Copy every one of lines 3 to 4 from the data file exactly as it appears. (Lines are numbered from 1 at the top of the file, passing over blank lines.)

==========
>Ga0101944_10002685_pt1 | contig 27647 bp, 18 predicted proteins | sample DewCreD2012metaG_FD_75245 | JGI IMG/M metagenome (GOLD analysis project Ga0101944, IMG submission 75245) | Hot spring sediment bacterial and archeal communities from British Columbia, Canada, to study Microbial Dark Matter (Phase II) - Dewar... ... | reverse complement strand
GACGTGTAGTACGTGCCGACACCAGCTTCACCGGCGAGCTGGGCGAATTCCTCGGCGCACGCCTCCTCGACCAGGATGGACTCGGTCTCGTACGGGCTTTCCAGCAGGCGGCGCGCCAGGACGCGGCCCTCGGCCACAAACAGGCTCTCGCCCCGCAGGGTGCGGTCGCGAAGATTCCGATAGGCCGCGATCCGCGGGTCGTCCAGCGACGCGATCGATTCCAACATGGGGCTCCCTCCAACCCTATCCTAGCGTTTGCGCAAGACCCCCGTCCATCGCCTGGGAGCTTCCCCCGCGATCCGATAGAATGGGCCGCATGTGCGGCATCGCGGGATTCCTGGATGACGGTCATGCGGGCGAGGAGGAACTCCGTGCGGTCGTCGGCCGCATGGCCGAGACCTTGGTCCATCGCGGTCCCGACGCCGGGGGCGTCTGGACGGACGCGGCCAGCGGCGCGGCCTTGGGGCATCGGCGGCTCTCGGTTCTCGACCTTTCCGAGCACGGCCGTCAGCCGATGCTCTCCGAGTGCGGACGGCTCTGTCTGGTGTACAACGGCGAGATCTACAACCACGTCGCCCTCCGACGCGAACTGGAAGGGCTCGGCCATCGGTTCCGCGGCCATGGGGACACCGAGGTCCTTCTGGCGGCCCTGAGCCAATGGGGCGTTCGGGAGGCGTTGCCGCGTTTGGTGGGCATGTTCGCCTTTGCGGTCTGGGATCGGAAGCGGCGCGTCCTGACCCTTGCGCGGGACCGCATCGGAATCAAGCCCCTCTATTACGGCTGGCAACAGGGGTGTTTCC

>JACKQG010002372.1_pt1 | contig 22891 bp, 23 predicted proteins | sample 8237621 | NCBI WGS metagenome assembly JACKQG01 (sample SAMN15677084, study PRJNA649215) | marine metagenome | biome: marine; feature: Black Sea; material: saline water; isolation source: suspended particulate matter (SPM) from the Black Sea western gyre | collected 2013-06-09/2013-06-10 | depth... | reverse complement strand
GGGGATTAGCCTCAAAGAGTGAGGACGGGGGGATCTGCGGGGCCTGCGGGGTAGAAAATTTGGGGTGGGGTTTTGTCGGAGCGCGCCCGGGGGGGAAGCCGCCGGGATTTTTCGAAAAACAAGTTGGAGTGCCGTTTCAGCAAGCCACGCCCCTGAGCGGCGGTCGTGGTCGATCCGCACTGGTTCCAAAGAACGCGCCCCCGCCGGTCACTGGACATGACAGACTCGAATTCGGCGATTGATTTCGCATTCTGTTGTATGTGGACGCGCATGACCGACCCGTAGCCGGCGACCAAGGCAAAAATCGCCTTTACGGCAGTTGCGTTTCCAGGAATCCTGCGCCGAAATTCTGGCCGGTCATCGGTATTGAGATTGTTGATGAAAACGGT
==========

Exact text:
>JACKQG010002372.1_pt1 | contig 22891 bp, 23 predicted proteins | sample 8237621 | NCBI WGS metagenome assembly JACKQG01 (sample SAMN15677084, study PRJNA649215) | marine metagenome | biome: marine; feature: Black Sea; material: saline water; isolation source: suspended particulate matter (SPM) from the Black Sea western gyre | collected 2013-06-09/2013-06-10 | depth... | reverse complement strand
GGGGATTAGCCTCAAAGAGTGAGGACGGGGGGATCTGCGGGGCCTGCGGGGTAGAAAATTTGGGGTGGGGTTTTGTCGGAGCGCGCCCGGGGGGGAAGCCGCCGGGATTTTTCGAAAAACAAGTTGGAGTGCCGTTTCAGCAAGCCACGCCCCTGAGCGGCGGTCGTGGTCGATCCGCACTGGTTCCAAAGAACGCGCCCCCGCCGGTCACTGGACATGACAGACTCGAATTCGGCGATTGATTTCGCATTCTGTTGTATGTGGACGCGCATGACCGACCCGTAGCCGGCGACCAAGGCAAAAATCGCCTTTACGGCAGTTGCGTTTCCAGGAATCCTGCGCCGAAATTCTGGCCGGTCATCGGTATTGAGATTGTTGATGAAAACGGT